- - Monday, June 8, 2015



By Jonathan D. Sarna and Benjamin Shapell

Thomas Dunne Books/St. Martin’s Press, $40, 272 pages, illustrated

In an age where it has become so fashionable — in academe and elsewhere — to debunk even the greatest of men, it is refreshing as well as heartening to find this book which demonstrates that President Lincoln’s attitude toward Jews was in keeping with his generally admirable character. Not that Jews loomed very large in this nation when Abraham Lincoln was born in 1809 or in the years when he was growing up. As historian Jonathan D. Sarna and manuscript curator Benjamin Shapell, the authors of this sweeping, informative study tell us, there were only 3,000 of them in the United States at the end of the 19th century’s first decade. By the year of Lincoln’s assassination in 1865, the number of Jewish Americans had increased 50-fold, but that still only amounted to a mere 150,000.

So the authors are correct in pointing out how remarkable it is that from relatively early in his life, Abraham Lincoln knew what were then known variously as Hebrews and Israelites as well as Jews. Indeed, so pervasive was verbal anti-Semitism in 19th-century America that the very word Jew had come to have contextual negative associations. Thus, as “Lincoln and the Jews” notes, “some considered Hebrew and Israelite more respectful terms . In Lincoln’s case, whether he wrote about Jews, Hebrews, or Israelites, he never did so, as far as is known, in a disrespectful way.”

The authors’ scrupulousness is evident in the qualifying phrase “as far as is known,” a quality certainly to be found in their presidential subject. Not all the documents pertain to matters Jewish: We see Lincoln amending by hand a note asking for his salary to be paid from the fifth rather than the first day of each month (he was inaugurated on March 4), “lest he be paid for four days when he had not yet assumed office.” His freedom from any trace of anti-Semitic prejudice is everything one could hope for.

Which is more than can be said for some of his leading generals, notably Butler, Sherman, McClellan and Grant, examples of whose anti-Semitism are provided here in letters. Some of this may be explained (if not excused) by the highly placed Jews in the Confederacy. Not only was Judah P. Benjamin its secretary of state, but also in his home state of Louisiana before the outbreak of war, he had been a United States senator. Its lieutenant governor and speaker of the legislature were both also Jewish. But stereotypical prejudices such as associating Jews with excess profiteering and trading with the enemy also played their part. When Gen. (and future president) Grant actually went so far as to expel “Jews as a class” from the area under his command in the infamous General Orders No. 11, Lincoln instructed his general in chief of the Army to revoke it forthwith.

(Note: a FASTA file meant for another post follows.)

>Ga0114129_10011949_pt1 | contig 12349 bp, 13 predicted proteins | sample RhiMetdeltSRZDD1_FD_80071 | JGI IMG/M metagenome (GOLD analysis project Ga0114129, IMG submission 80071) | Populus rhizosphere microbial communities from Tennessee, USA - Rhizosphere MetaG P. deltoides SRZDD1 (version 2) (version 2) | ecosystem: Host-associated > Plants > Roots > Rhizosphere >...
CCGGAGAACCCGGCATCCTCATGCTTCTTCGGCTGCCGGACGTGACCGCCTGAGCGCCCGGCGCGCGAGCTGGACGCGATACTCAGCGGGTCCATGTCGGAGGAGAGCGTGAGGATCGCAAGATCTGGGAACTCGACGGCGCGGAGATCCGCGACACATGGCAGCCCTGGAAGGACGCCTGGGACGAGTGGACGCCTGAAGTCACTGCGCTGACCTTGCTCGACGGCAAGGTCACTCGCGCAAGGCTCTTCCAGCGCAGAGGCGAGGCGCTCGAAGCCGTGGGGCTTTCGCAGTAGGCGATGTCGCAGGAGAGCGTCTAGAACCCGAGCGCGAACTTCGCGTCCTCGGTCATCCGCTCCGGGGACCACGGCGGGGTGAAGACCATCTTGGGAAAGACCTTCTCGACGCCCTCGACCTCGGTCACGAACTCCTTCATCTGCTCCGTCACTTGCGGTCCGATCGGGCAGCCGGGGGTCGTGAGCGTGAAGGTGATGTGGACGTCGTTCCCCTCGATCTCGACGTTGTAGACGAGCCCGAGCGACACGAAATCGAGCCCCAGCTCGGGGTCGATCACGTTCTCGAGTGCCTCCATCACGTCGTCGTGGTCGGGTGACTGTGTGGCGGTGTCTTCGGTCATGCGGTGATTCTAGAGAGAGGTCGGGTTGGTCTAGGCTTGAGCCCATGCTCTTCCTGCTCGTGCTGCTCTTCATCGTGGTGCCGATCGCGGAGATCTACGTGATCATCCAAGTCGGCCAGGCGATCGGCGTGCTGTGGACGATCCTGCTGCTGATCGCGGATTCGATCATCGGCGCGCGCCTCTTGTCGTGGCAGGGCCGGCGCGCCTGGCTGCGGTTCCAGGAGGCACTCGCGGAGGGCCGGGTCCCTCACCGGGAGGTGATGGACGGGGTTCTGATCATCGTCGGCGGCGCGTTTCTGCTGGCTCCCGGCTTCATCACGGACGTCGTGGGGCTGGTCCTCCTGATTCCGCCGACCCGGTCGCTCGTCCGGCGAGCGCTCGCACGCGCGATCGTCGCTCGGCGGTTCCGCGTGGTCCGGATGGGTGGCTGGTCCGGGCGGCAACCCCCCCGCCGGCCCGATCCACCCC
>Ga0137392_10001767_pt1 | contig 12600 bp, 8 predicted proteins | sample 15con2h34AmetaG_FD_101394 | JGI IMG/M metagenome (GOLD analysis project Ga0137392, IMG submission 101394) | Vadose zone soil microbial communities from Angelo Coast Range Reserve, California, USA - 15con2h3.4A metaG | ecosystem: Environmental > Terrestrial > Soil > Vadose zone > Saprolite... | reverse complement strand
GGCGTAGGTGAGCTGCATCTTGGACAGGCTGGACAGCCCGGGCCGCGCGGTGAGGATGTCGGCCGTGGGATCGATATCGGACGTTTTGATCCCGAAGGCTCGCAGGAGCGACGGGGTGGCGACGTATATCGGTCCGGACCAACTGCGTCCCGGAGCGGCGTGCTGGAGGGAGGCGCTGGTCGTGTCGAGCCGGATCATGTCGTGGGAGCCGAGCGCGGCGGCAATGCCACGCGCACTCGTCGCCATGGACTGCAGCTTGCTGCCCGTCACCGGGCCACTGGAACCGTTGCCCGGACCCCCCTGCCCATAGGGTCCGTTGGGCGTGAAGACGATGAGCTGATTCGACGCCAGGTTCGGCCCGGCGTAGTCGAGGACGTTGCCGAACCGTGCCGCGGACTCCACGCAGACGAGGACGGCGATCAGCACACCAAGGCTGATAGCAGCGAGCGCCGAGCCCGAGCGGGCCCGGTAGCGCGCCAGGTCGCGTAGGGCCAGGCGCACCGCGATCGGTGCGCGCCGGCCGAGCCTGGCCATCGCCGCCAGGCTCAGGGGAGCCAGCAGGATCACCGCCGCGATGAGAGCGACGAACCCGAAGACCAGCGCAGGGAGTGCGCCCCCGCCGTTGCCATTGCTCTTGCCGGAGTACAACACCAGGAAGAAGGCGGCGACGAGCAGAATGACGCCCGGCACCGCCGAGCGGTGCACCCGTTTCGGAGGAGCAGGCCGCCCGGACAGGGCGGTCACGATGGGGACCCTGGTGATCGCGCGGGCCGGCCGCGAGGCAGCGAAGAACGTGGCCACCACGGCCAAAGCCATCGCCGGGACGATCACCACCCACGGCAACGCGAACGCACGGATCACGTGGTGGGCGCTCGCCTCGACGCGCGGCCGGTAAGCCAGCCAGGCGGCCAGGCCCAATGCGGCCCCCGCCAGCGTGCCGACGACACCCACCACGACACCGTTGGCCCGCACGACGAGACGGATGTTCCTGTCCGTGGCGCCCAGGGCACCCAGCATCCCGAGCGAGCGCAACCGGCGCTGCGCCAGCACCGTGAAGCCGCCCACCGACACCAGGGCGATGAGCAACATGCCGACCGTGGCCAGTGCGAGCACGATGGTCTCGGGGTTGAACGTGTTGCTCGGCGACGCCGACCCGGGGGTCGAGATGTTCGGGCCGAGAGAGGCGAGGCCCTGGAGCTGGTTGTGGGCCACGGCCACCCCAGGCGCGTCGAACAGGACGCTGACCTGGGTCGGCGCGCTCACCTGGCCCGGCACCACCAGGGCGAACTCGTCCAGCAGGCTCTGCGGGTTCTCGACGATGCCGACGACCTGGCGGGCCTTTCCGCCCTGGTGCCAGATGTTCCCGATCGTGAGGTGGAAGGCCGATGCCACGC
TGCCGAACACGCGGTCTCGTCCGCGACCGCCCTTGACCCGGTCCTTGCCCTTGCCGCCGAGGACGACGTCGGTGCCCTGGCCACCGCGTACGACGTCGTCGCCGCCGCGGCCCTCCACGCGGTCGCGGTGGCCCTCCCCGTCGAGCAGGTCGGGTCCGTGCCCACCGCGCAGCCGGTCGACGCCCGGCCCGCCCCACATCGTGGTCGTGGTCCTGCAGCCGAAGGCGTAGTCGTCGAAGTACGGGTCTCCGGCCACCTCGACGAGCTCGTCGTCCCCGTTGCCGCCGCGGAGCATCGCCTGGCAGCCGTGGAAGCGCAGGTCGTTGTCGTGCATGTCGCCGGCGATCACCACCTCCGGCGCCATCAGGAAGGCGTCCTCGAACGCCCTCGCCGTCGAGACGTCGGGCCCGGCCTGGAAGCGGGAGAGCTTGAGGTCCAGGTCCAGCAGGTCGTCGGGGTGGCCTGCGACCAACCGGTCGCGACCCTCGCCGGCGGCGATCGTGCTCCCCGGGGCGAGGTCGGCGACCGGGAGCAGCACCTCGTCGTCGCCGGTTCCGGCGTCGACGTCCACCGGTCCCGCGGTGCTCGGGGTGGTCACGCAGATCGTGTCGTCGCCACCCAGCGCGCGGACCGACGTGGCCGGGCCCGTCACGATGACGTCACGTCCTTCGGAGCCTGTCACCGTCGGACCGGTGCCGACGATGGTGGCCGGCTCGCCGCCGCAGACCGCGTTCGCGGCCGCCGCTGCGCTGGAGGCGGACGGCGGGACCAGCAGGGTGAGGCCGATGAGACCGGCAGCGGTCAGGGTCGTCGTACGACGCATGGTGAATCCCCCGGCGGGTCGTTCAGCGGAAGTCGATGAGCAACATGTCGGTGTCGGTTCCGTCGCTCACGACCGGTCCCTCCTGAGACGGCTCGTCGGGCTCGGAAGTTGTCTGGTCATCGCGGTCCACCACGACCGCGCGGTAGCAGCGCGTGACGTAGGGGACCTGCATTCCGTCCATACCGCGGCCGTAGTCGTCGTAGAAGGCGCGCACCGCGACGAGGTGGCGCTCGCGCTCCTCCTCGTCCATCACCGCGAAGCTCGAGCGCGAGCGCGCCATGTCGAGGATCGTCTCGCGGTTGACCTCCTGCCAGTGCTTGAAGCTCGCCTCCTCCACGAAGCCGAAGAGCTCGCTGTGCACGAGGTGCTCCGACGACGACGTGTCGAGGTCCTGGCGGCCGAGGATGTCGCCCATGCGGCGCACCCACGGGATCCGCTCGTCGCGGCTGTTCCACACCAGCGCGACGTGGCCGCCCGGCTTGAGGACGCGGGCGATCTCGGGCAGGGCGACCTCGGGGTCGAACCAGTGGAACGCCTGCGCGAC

When a delegation of Jewish leaders came to Washington to thank Lincoln, he met with them and “reaffirmed that ‘he knew of no distinction between Jew and Gentile’ and promised that he would allow no citizen ‘to be wronged on account of his place of birth or religious confession.’ ” The authors go on to write forcefully about Lincoln’s marked sense of fairness: “By revoking General Order No. 11, ensuring that the chaplaincy was opened up to Jews, and appointing numerous Jews to public and military positions of trust, Lincoln dramatically improved the status of Jews in the United States . Many who regularly interacted with Lincoln — including military men, Evangelical leaders, even his own attorney general — displayed no similar sympathies. They exhibited unabashed prejudice against Jews and Judaism. By contrast Lincoln displayed extraordinary sensitivity toward Jews and Jewish interests. More than any previous president, he befriended Jews, defended Jews and promoted Jewish equality.”

Indeed, he could go even further on occasion, practicing a kind of personal affirmative action — although certainly not in a canonical — still less legally enshrined — form. Writing to his secretary of war toward the end of the second year of the Civil War, appointing one C.M. Levy — whom he describes as “well vouched, as a faithful and capable man” — an assistant quarter master with the rank of captain, he actually begins the letter, “I believe we have not yet appointed a Hebrew!”

The authors of “Lincoln and the Jews” point to the significance of “Lincoln’s unequivocal assertion that “I myself have a regard for the Jews,” going on to write that it “comports with his friendships and actions since he became personally acquainted with Jews back in New Salem.” There is so much in this large, handsomely illustrated book to back up their judgment that even those most desperate to find that their idols have feet of clay will look in vain here.

Martin Rubin is a writer and critic in Pasadena, Calif.

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